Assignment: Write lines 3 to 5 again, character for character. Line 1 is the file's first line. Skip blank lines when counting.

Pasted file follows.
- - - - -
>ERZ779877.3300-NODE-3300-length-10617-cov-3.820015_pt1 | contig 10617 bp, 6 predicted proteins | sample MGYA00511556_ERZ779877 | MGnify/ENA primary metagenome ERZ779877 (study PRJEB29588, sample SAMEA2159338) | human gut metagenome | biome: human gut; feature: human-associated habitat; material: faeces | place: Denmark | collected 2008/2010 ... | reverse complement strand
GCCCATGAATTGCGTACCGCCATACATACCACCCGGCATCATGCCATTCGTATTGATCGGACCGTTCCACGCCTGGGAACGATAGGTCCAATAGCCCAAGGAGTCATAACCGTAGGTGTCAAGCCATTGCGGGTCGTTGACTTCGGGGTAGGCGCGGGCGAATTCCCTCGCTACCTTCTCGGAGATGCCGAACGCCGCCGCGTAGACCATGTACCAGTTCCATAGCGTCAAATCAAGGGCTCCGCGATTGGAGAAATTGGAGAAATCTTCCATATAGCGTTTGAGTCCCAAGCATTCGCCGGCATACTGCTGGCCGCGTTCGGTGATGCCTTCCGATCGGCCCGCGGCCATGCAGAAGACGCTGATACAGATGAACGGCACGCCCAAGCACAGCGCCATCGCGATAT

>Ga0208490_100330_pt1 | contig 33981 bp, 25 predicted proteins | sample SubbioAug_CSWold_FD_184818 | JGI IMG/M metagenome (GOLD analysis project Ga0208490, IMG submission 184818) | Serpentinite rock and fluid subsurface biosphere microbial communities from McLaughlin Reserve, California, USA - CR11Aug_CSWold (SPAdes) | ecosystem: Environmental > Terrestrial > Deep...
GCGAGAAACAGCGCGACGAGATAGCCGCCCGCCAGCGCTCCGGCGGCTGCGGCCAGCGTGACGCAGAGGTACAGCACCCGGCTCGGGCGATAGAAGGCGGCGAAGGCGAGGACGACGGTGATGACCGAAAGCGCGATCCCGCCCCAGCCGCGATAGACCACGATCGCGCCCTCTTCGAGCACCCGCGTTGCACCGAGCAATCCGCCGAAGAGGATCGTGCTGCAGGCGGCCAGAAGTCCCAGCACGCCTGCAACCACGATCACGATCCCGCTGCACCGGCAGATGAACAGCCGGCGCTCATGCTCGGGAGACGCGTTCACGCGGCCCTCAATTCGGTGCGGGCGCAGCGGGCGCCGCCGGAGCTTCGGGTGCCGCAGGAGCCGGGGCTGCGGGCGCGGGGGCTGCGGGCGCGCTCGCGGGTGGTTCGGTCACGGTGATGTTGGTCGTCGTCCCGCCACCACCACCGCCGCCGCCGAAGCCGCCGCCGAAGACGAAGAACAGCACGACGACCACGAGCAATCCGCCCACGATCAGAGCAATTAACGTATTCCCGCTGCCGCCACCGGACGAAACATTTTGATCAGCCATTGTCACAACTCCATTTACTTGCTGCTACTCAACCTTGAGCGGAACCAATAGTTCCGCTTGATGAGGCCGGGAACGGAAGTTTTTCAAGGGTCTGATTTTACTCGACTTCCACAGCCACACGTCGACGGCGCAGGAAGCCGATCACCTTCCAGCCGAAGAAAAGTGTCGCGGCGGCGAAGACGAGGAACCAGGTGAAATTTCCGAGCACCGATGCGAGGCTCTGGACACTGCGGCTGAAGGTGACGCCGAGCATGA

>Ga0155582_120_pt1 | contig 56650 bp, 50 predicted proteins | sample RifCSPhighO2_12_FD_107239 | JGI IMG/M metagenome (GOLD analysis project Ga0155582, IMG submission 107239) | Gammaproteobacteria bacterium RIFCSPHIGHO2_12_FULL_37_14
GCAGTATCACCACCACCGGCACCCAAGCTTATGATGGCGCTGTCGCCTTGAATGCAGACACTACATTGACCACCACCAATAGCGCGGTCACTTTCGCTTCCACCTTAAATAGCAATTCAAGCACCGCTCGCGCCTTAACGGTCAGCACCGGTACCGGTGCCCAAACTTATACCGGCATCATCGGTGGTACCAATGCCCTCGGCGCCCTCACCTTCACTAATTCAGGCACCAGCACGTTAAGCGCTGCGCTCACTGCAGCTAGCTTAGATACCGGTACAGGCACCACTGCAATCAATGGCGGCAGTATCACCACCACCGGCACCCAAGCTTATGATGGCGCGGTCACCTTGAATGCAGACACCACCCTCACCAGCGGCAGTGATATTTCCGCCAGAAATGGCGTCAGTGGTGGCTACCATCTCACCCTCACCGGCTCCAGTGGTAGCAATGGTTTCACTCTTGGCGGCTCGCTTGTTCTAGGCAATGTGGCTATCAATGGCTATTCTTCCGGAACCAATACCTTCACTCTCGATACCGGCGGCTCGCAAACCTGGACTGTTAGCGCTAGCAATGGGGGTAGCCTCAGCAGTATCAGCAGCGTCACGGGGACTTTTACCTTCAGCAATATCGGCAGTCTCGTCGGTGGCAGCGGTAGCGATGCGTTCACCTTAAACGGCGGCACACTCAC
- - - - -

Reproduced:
>Ga0208490_100330_pt1 | contig 33981 bp, 25 predicted proteins | sample SubbioAug_CSWold_FD_184818 | JGI IMG/M metagenome (GOLD analysis project Ga0208490, IMG submission 184818) | Serpentinite rock and fluid subsurface biosphere microbial communities from McLaughlin Reserve, California, USA - CR11Aug_CSWold (SPAdes) | ecosystem: Environmental > Terrestrial > Deep...
GCGAGAAACAGCGCGACGAGATAGCCGCCCGCCAGCGCTCCGGCGGCTGCGGCCAGCGTGACGCAGAGGTACAGCACCCGGCTCGGGCGATAGAAGGCGGCGAAGGCGAGGACGACGGTGATGACCGAAAGCGCGATCCCGCCCCAGCCGCGATAGACCACGATCGCGCCCTCTTCGAGCACCCGCGTTGCACCGAGCAATCCGCCGAAGAGGATCGTGCTGCAGGCGGCCAGAAGTCCCAGCACGCCTGCAACCACGATCACGATCCCGCTGCACCGGCAGATGAACAGCCGGCGCTCATGCTCGGGAGACGCGTTCACGCGGCCCTCAATTCGGTGCGGGCGCAGCGGGCGCCGCCGGAGCTTCGGGTGCCGCAGGAGCCGGGGCTGCGGGCGCGGGGGCTGCGGGCGCGCTCGCGGGTGGTTCGGTCACGGTGATGTTGGTCGTCGTCCCGCCACCACCACCGCCGCCGCCGAAGCCGCCGCCGAAGACGAAGAACAGCACGACGACCACGAGCAATCCGCCCACGATCAGAGCAATTAACGTATTCCCGCTGCCGCCACCGGACGAAACATTTTGATCAGCCATTGTCACAACTCCATTTACTTGCTGCTACTCAACCTTGAGCGGAACCAATAGTTCCGCTTGATGAGGCCGGGAACGGAAGTTTTTCAAGGGTCTGATTTTACTCGACTTCCACAGCCACACGTCGACGGCGCAGGAAGCCGATCACCTTCCAGCCGAAGAAAAGTGTCGCGGCGGCGAAGACGAGGAACCAGGTGAAATTTCCGAGCACCGATGCGAGGCTCTGGACACTGCGGCTGAAGGTGACGCCGAGCATGA

>Ga0155582_120_pt1 | contig 56650 bp, 50 predicted proteins | sample RifCSPhighO2_12_FD_107239 | JGI IMG/M metagenome (GOLD analysis project Ga0155582, IMG submission 107239) | Gammaproteobacteria bacterium RIFCSPHIGHO2_12_FULL_37_14